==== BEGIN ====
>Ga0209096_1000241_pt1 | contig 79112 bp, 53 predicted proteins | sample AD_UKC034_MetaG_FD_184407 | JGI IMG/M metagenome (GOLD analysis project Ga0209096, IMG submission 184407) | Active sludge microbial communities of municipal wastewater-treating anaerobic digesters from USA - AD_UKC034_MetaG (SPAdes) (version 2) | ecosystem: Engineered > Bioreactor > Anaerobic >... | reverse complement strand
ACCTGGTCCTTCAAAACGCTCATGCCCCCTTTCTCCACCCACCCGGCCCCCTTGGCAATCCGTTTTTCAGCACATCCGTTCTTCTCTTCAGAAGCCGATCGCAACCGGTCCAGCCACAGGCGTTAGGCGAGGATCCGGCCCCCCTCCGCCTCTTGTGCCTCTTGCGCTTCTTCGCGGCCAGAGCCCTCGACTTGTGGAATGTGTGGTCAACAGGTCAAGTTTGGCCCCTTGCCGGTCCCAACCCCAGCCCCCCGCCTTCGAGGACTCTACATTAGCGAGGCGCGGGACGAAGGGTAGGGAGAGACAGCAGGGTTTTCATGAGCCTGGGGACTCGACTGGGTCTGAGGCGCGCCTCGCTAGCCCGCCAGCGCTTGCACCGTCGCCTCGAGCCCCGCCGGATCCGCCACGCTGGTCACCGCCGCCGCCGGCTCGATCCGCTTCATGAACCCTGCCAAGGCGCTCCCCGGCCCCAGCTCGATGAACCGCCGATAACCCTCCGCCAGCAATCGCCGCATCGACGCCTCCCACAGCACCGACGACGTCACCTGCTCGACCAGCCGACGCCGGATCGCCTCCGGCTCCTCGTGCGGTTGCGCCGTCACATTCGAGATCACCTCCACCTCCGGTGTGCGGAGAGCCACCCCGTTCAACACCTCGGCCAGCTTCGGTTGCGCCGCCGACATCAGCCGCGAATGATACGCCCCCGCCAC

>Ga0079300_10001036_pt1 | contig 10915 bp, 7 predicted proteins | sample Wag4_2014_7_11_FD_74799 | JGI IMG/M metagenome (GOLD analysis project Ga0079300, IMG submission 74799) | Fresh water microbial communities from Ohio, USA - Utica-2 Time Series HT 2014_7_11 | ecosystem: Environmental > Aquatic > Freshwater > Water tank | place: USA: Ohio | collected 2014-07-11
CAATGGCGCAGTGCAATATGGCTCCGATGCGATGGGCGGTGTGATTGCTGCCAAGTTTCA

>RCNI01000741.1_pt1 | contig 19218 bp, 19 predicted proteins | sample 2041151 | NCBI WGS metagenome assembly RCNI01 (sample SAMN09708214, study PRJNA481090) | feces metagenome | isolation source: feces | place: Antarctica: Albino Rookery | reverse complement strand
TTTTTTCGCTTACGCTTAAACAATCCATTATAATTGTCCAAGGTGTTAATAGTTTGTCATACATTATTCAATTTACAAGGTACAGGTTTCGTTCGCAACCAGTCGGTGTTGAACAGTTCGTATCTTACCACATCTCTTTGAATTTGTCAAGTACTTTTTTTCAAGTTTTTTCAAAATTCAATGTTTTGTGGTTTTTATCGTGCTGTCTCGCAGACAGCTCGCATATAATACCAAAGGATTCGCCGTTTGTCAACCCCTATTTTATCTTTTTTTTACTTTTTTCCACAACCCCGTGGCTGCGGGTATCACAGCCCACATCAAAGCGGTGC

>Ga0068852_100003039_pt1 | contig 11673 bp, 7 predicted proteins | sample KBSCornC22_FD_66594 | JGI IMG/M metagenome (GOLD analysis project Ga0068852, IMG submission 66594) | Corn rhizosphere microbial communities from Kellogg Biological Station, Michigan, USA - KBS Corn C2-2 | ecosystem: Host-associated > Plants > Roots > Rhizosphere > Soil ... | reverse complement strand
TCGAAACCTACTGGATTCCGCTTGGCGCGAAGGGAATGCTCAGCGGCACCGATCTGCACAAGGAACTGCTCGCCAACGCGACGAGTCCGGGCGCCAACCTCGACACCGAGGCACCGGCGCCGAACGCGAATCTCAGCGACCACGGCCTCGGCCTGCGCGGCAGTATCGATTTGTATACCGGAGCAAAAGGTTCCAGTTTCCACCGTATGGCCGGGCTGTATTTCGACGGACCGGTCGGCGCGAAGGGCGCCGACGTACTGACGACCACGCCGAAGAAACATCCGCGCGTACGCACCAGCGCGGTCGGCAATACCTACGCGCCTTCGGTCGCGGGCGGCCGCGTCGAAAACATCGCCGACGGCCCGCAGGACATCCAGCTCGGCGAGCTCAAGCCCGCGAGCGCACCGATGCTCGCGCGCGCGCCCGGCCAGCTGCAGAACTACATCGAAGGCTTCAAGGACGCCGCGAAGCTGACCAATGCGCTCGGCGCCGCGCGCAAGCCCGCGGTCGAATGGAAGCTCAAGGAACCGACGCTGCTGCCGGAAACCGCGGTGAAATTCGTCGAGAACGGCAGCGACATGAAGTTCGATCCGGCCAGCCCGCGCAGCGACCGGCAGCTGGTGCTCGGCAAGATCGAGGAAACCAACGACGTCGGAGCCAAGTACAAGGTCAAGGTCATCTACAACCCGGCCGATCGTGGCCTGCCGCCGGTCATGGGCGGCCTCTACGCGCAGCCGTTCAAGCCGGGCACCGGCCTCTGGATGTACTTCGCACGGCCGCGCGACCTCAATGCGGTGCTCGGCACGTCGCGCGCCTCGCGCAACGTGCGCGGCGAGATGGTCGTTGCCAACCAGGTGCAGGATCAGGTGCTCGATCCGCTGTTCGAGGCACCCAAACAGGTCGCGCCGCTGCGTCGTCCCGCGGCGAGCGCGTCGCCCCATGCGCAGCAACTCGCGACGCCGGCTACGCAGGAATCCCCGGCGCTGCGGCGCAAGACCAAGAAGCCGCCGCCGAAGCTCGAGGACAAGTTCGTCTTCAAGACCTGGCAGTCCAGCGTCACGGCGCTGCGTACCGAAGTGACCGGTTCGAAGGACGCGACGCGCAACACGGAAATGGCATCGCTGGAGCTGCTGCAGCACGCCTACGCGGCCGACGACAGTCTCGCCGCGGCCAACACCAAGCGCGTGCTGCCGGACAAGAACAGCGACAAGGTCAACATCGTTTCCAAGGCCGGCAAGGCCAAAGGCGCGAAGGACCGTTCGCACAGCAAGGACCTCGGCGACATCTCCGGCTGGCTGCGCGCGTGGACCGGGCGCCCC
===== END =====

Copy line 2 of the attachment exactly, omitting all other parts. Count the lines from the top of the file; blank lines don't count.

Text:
ACCTGGTCCTTCAAAACGCTCATGCCCCCTTTCTCCACCCACCCGGCCCCCTTGGCAATCCGTTTTTCAGCACATCCGTTCTTCTCTTCAGAAGCCGATCGCAACCGGTCCAGCCACAGGCGTTAGGCGAGGATCCGGCCCCCCTCCGCCTCTTGTGCCTCTTGCGCTTCTTCGCGGCCAGAGCCCTCGACTTGTGGAATGTGTGGTCAACAGGTCAAGTTTGGCCCCTTGCCGGTCCCAACCCCAGCCCCCCGCCTTCGAGGACTCTACATTAGCGAGGCGCGGGACGAAGGGTAGGGAGAGACAGCAGGGTTTTCATGAGCCTGGGGACTCGACTGGGTCTGAGGCGCGCCTCGCTAGCCCGCCAGCGCTTGCACCGTCGCCTCGAGCCCCGCCGGATCCGCCACGCTGGTCACCGCCGCCGCCGGCTCGATCCGCTTCATGAACCCTGCCAAGGCGCTCCCCGGCCCCAGCTCGATGAACCGCCGATAACCCTCCGCCAGCAATCGCCGCATCGACGCCTCCCACAGCACCGACGACGTCACCTGCTCGACCAGCCGACGCCGGATCGCCTCCGGCTCCTCGTGCGGTTGCGCCGTCACATTCGAGATCACCTCCACCTCCGGTGTGCGGAGAGCCACCCCGTTCAACACCTCGGCCAGCTTCGGTTGCGCCGCCGACATCAGCCGCGAATGATACGCCCCCGCCAC